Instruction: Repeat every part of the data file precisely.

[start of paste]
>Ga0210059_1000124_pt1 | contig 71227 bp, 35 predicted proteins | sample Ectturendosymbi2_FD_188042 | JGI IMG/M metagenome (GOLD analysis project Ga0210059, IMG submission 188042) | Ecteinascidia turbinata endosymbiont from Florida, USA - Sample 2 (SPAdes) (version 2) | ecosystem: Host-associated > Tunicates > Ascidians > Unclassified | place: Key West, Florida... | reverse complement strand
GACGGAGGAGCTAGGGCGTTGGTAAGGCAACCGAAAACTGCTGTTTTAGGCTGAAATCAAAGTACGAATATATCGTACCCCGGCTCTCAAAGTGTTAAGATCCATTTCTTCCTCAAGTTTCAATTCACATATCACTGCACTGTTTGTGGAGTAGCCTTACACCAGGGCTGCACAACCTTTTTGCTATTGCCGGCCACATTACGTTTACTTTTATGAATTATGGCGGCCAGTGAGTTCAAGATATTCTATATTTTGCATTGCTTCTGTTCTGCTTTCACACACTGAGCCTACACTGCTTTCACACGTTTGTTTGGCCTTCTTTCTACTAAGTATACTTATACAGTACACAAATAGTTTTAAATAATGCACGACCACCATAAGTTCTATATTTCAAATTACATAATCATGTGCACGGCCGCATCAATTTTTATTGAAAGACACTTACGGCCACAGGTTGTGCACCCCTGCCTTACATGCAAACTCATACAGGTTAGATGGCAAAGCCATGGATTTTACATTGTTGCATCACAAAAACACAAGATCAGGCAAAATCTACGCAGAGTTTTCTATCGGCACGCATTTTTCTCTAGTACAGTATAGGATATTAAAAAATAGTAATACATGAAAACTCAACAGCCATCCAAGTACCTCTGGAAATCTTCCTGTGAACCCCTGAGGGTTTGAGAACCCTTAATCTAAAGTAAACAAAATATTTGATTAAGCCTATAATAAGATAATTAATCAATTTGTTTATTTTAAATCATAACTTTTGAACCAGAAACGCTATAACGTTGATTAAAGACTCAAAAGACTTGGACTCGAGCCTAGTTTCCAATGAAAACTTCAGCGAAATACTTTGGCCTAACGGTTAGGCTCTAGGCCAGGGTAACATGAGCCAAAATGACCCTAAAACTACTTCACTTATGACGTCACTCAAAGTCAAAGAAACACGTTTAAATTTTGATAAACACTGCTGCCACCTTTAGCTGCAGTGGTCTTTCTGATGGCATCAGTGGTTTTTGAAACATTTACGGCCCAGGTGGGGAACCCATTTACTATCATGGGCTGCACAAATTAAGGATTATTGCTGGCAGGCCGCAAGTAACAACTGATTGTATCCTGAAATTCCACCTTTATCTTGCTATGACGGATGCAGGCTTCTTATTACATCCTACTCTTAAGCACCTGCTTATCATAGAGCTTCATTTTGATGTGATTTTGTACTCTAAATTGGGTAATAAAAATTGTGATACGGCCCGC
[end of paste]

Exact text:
>Ga0210059_1000124_pt1 | contig 71227 bp, 35 predicted proteins | sample Ectturendosymbi2_FD_188042 | JGI IMG/M metagenome (GOLD analysis project Ga0210059, IMG submission 188042) | Ecteinascidia turbinata endosymbiont from Florida, USA - Sample 2 (SPAdes) (version 2) | ecosystem: Host-associated > Tunicates > Ascidians > Unclassified | place: Key West, Florida... | reverse complement strand
GACGGAGGAGCTAGGGCGTTGGTAAGGCAACCGAAAACTGCTGTTTTAGGCTGAAATCAAAGTACGAATATATCGTACCCCGGCTCTCAAAGTGTTAAGATCCATTTCTTCCTCAAGTTTCAATTCACATATCACTGCACTGTTTGTGGAGTAGCCTTACACCAGGGCTGCACAACCTTTTTGCTATTGCCGGCCACATTACGTTTACTTTTATGAATTATGGCGGCCAGTGAGTTCAAGATATTCTATATTTTGCATTGCTTCTGTTCTGCTTTCACACACTGAGCCTACACTGCTTTCACACGTTTGTTTGGCCTTCTTTCTACTAAGTATACTTATACAGTACACAAATAGTTTTAAATAATGCACGACCACCATAAGTTCTATATTTCAAATTACATAATCATGTGCACGGCCGCATCAATTTTTATTGAAAGACACTTACGGCCACAGGTTGTGCACCCCTGCCTTACATGCAAACTCATACAGGTTAGATGGCAAAGCCATGGATTTTACATTGTTGCATCACAAAAACACAAGATCAGGCAAAATCTACGCAGAGTTTTCTATCGGCACGCATTTTTCTCTAGTACAGTATAGGATATTAAAAAATAGTAATACATGAAAACTCAACAGCCATCCAAGTACCTCTGGAAATCTTCCTGTGAACCCCTGAGGGTTTGAGAACCCTTAATCTAAAGTAAACAAAATATTTGATTAAGCCTATAATAAGATAATTAATCAATTTGTTTATTTTAAATCATAACTTTTGAACCAGAAACGCTATAACGTTGATTAAAGACTCAAAAGACTTGGACTCGAGCCTAGTTTCCAATGAAAACTTCAGCGAAATACTTTGGCCTAACGGTTAGGCTCTAGGCCAGGGTAACATGAGCCAAAATGACCCTAAAACTACTTCACTTATGACGTCACTCAAAGTCAAAGAAACACGTTTAAATTTTGATAAACACTGCTGCCACCTTTAGCTGCAGTGGTCTTTCTGATGGCATCAGTGGTTTTTGAAACATTTACGGCCCAGGTGGGGAACCCATTTACTATCATGGGCTGCACAAATTAAGGATTATTGCTGGCAGGCCGCAAGTAACAACTGATTGTATCCTGAAATTCCACCTTTATCTTGCTATGACGGATGCAGGCTTCTTATTACATCCTACTCTTAAGCACCTGCTTATCATAGAGCTTCATTTTGATGTGATTTTGTACTCTAAATTGGGTAATAAAAATTGTGATACGGCCCGC